Gavin Wong Talks Online Radio, Hong Kong Music and Driving Scenes Forward

By Bryan Grogan, February 10, 2020

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The rise of a number of online radio stations over the past few years in Greater China has given new and original platforms for underground musicians to ply their trade. One of the first to get off the ground was Hong Kong Community Radio (HKCR), which has been a vital stronghold for underground music in the Fragrant Harbor since 2016. Founded by Gavin Wong, the mind behind essential Hong Kong label Absurd Trax, and Davy Law, who runs another excellent Hong Kong-based label, Neoncity Records, HKCR has become one of the most important music outlets in the Asia Pacific region. We spoke to Gavin Wong about the station. 

When and why did you start HKCR?
We started out in late 2016. I found radio culture so amazing when I was studying in the UK. Even though pirate radio isn’t something new here, I don’t think there was an online radio that was solely dedicated to music sharing. 

I wanted to create a platform that is dedicated to people in music primarily because we really need this kind of tool in using this as a vehicle to convene broader ideas and connect with other people locally and globally.

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Image courtesy of Hong Kong Community Radio

How did you get funding to get the station of the ground? There’s quite a bit of equipment and other stuff to take care of. Are you guys self-funded or do you receive funding from an organization?
We don’t receive any funding at the moment. 

Davy Law and I bought everything. We started out with a webcam and a borrowed CDJ in a corner of a friend’s leather jacket shop (Shout out to Oldies Leather Jacket). We kept the setup mobile so we could stream in different spaces (we streamed at a bookshop, a clothing shop, my friend’s cha chaan teng and so on).

Eventually we invested in a CDJ and found all the other pieces by scavenging through secondhand recording gears and leftover furniture. Of course from time to time we receive help from the community as well.

We moved in to Foo Tak Building two years ago, the rent is at a remarkably discounted rate which is amazing considering the location. We’re very appreciative to ACO who show us massive support in our project. 

“It’s an interesting time in music now because it’s very visual too”

Obviously the station gives a platform for creatives in Hong Kong to express themselves through music. Could you talk about the usual feedback you get from musicians and producers?
To be honest you can’t really be sure of how feedback is most of the time. I hope we don’t have haters haha. 

I hope to show people a timeline of something in the making, a community of some sort that is naturally coming together. I don’t want to micro-manage or cultivate an image of mine, but I think maybe in a way there’s still a lot to be desired in terms of the production quality. It’s an interesting time in music now because it’s very visual too, so we need to constantly take care of the visual department.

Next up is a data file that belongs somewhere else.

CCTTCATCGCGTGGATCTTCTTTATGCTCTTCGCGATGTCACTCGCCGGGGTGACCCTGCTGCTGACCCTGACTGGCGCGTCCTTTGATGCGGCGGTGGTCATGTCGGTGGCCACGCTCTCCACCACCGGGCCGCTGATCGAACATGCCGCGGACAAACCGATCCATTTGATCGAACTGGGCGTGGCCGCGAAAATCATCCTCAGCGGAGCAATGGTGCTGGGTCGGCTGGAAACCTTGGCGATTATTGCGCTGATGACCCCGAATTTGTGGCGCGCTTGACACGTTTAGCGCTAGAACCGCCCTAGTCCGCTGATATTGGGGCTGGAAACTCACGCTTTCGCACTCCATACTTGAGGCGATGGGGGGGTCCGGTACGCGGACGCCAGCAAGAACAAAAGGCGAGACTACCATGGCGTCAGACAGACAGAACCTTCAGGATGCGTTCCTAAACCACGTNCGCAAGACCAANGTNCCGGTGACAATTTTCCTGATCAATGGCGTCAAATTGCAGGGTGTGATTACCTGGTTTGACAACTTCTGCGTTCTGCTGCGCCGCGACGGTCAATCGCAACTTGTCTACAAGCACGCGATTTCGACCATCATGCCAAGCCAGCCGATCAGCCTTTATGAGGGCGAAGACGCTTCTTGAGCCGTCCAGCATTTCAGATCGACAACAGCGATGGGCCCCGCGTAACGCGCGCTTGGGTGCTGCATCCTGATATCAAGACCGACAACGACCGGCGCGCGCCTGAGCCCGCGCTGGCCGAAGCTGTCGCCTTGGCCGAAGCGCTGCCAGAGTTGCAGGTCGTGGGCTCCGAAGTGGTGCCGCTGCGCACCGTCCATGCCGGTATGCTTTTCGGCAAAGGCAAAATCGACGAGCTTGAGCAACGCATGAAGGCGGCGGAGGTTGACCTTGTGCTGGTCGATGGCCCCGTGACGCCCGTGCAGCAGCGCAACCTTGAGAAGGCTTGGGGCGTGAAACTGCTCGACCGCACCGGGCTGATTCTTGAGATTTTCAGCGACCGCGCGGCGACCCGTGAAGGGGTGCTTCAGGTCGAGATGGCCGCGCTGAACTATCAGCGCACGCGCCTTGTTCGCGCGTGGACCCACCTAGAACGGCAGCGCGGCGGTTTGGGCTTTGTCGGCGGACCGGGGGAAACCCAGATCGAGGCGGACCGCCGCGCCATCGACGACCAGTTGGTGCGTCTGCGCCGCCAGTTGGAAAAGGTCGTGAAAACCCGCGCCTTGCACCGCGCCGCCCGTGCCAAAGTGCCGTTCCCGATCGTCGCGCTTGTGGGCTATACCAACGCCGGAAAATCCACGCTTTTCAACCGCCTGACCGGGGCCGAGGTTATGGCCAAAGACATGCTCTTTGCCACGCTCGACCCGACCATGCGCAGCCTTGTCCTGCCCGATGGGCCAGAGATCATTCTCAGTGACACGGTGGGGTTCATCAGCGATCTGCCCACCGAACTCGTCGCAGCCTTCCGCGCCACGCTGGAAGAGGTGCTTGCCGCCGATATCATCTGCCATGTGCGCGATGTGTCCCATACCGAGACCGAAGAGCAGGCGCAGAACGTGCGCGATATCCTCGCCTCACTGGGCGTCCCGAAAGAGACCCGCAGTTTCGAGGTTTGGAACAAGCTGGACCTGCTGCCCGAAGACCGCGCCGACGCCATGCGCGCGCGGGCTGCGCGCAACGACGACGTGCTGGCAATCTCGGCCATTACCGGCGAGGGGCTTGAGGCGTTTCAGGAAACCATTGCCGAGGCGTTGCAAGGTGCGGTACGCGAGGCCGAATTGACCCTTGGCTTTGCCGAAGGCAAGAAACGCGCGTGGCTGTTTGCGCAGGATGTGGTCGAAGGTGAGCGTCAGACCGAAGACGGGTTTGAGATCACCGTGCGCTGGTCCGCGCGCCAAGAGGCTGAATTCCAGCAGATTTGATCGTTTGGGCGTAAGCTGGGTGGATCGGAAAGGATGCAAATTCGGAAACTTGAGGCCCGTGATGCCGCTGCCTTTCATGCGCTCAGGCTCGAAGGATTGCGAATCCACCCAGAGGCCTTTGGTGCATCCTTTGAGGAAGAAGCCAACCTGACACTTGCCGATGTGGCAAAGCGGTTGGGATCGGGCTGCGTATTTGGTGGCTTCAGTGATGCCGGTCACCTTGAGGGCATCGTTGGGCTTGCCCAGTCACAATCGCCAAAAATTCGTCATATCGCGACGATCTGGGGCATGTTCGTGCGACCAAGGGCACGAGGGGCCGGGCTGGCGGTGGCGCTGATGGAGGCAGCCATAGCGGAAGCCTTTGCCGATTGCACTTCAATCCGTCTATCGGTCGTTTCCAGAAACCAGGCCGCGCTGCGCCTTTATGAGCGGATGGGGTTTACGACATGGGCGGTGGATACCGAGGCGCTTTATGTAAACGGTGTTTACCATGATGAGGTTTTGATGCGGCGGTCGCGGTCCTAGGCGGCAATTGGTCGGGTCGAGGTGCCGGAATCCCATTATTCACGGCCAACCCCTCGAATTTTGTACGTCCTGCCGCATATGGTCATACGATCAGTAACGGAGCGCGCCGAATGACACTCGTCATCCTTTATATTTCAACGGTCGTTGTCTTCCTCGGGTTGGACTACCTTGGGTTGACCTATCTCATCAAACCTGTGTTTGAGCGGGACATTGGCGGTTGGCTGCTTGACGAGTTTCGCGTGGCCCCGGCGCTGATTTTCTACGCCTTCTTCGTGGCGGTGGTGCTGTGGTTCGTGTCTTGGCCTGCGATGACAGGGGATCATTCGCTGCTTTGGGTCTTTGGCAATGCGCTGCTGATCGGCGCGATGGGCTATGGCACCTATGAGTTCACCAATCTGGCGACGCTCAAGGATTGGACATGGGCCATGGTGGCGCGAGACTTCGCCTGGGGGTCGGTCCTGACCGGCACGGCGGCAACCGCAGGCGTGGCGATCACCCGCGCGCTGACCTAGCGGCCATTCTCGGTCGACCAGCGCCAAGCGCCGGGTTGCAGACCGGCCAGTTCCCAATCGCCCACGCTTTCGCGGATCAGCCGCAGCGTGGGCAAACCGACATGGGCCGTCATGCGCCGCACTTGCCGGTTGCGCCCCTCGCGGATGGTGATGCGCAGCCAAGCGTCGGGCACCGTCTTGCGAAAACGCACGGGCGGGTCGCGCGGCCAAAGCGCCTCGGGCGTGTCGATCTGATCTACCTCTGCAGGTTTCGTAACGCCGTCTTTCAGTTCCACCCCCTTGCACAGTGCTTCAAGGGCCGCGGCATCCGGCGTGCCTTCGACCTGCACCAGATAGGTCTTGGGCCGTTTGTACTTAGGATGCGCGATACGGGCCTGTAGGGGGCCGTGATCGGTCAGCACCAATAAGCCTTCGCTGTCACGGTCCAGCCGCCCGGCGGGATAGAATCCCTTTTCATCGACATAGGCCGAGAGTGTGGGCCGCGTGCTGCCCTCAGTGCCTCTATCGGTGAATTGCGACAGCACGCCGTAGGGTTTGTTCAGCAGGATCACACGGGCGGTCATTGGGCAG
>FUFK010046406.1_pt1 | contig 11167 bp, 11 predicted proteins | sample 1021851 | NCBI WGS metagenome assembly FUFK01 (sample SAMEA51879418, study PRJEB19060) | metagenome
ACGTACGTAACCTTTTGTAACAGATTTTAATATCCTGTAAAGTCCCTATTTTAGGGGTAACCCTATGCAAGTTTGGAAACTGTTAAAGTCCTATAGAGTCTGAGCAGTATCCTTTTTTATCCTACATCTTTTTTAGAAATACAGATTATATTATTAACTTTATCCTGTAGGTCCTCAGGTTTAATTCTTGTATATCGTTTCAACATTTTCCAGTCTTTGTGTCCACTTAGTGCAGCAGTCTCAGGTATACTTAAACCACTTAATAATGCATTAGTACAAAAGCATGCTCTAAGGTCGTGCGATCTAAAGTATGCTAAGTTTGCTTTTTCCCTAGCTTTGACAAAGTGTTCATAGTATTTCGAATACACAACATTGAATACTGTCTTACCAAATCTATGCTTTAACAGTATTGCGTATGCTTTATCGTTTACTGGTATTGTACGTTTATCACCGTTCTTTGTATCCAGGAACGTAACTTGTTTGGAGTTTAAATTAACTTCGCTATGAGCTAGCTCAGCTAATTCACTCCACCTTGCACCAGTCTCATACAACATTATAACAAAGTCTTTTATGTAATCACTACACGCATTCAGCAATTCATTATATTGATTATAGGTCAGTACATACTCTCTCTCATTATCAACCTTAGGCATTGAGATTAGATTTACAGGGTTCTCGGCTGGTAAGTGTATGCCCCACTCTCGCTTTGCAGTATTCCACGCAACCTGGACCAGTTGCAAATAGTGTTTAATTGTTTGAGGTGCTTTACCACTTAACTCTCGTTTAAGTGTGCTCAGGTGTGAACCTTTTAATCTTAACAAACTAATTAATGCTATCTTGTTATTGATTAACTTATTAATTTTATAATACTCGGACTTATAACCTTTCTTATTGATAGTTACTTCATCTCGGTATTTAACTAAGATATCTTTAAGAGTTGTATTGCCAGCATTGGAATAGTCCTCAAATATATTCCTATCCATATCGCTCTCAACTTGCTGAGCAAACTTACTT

That being said, I think people appreciate it’s an amateur project that is something also to be treasured. We are always reflecting on this aspect and how to get the best of both worlds. 

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Image courtesy of Hong Kong Community Radio

You guys have been recognized at Mixcloud awards for online radio stations. Have these awards helped you guys to grow the awareness of your platform?
I think so, but that kind of awareness is still within the circle. I think our job is to get more people outside the circle to be aware of us. 

Can you talk a bit about the underground community in Hong Kong?
I think the underground community is very insulated from everywhere else in a way. Just talking about music releases, they are so infrequently put out. Everything is very decentralized so there are many small circles but there’s no way for them to intersect with each other, and that makes the scene into an echo chamber of sorts, with evolution often stalled. 

It’s pretty disappointing in 2019 that many people still have the general consensus that independent music means bands playing guitars, or electronic music means people pushing buttons and twisting knobs. People need to radicalize their way of thinking about music before any changes happen, such as how to rethink about how we should relate to music, we can’t just think of it as someone who produces a consumable product for another person to buy.

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Image courtesy of Hong Kong Community Radio

HKCR is connected to Absurd Trax, both of which you help manage. Is there any crossover between the two entities?
To be honest, I try to segregate both as much as possible. But I always welcome my labelmates to go on HKCR if they wanna use the platform. I don’t want HKCR to reflect my own tastes, I want it to be anything, with me just as a person facilitating that to happen. Of course in real terms it’s very hard to completely avoid my influences in the station programming.

I spoke to Shanghai Community Radio and they talked about how the two stations have co-operated before. Is that something that you are interested in doing more of?
We definitely want to do more stuff together, I proposed to all the community radios to work on a compilation together, there is a limitless amount of things we can all work on. Hopefully in 2020 we can cross paths a bit more. 


To tune in to Hong Kong Community Radio, click here

[Cover image courtesy of Hong Kong Community Radio]

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